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Indiana Crops Welcome Hot Weather


In the first of a series of Growing Season Reports with Specialty Hybrids, technical agronomist Tom Manney steps through the spring planting season. In Indiana 94% of corn is planted and soybeans are 86% planted. Both planting and emergence are ahead of last year and the five-year average.

Manney says it hasn’t been a perfect spring, “which is unfortunate, but it should also leave growers with some optimism since a lot of the crop still looks good despite the temperature issues that we’ve had. It still looks very healthy. There’s a bit of resiliency to the crop, which is great and that something you’re going to see going through our germplasm within Specialty.”

Forecasts are turning hot and dry, an important turn for crop development, although Manney would still like to see more moisture.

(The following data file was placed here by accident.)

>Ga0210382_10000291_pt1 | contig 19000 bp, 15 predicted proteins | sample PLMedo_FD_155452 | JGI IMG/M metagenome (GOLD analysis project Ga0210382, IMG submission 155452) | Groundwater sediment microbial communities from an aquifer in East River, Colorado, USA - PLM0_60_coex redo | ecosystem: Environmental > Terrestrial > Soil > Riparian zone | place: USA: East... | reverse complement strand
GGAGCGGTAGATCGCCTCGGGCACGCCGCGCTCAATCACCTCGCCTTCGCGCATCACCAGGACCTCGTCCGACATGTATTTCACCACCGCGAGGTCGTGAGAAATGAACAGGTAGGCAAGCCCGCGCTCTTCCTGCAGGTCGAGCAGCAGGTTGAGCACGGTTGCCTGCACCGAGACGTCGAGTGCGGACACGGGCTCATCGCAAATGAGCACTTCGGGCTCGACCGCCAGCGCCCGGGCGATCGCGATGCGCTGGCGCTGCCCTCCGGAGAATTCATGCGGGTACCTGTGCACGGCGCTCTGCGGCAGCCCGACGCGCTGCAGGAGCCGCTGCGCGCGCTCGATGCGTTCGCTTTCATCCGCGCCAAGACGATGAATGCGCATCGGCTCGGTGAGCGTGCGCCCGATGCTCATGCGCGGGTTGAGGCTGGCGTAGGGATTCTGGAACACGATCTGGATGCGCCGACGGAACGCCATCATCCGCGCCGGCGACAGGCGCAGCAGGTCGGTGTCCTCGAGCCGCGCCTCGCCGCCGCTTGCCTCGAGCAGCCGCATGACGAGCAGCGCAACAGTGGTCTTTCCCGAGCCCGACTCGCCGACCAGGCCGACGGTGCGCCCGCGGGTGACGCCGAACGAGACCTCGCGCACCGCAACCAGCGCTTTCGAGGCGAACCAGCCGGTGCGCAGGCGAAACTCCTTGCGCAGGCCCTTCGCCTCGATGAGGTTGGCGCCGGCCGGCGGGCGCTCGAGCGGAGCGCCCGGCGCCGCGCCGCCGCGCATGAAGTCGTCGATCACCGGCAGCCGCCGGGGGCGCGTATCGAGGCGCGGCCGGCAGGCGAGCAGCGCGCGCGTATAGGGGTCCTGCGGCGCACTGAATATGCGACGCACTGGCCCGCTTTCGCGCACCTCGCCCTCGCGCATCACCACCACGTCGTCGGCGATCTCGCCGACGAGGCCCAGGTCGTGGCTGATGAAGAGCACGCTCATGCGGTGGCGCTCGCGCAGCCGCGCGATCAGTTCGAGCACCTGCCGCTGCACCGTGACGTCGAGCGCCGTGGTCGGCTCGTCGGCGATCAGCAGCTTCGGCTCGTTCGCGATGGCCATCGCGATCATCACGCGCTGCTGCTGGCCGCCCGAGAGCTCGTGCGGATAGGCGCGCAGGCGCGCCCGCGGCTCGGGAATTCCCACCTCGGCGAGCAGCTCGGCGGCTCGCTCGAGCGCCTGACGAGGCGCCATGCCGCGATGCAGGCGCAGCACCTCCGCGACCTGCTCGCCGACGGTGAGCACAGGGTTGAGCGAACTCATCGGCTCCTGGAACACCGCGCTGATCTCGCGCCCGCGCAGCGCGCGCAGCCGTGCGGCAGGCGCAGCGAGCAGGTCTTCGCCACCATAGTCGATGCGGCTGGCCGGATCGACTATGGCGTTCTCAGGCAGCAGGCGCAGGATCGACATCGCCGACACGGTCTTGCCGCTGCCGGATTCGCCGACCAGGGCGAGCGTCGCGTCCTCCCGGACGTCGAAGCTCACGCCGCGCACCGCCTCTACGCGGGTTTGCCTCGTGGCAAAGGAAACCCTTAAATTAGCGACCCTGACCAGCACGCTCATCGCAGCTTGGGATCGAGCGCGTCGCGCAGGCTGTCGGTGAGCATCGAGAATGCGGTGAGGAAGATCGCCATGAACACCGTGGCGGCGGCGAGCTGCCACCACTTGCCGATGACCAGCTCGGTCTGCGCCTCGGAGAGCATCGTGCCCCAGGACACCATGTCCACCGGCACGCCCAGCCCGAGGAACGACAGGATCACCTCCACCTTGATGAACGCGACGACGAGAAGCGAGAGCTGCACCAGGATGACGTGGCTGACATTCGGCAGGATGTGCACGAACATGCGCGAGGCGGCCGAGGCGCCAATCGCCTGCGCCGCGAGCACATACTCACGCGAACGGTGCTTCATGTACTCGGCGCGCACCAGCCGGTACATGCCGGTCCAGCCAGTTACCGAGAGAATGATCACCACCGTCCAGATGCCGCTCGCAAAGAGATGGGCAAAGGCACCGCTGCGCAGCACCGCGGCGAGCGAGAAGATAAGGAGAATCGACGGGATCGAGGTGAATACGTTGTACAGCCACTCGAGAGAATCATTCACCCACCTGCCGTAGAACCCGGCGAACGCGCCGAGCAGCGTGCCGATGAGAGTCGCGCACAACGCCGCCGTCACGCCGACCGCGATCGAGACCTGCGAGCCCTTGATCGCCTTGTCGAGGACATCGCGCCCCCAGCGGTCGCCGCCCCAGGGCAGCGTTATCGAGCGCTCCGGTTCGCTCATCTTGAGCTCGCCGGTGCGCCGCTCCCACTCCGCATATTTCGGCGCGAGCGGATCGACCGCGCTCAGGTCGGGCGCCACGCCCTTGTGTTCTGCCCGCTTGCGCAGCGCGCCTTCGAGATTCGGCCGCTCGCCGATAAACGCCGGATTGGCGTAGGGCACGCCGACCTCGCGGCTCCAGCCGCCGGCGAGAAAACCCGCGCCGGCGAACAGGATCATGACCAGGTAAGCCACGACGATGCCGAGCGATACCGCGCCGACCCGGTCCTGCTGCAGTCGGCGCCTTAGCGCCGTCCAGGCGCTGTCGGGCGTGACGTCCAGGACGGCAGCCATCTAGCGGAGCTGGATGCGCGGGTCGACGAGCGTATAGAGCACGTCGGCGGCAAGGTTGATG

“We are still below average in terms of rainfall, so we definitely need some soil moisture at this point,” he told HAT. “Heat wise, at this point we can’t get enough. We need these GDUs to help advance the crop and get it caught up to where it really should be by this point especially considering as long as some of this crop has been in the ground. We’re looking at two months in some areas and this corn is V5, V6 because of the lack of heat we’ve had over the last two months. So, it really needs to be moving along faster than it is.”

But 90-degree weather coming could get crops off to the races.

Manney says silver leaf symptom is appearing in corn due to the clear, calm and cool nights this spring. And he says be looking for seedling blights that could cause some stunted growth.

Hear more from Tom Manney here: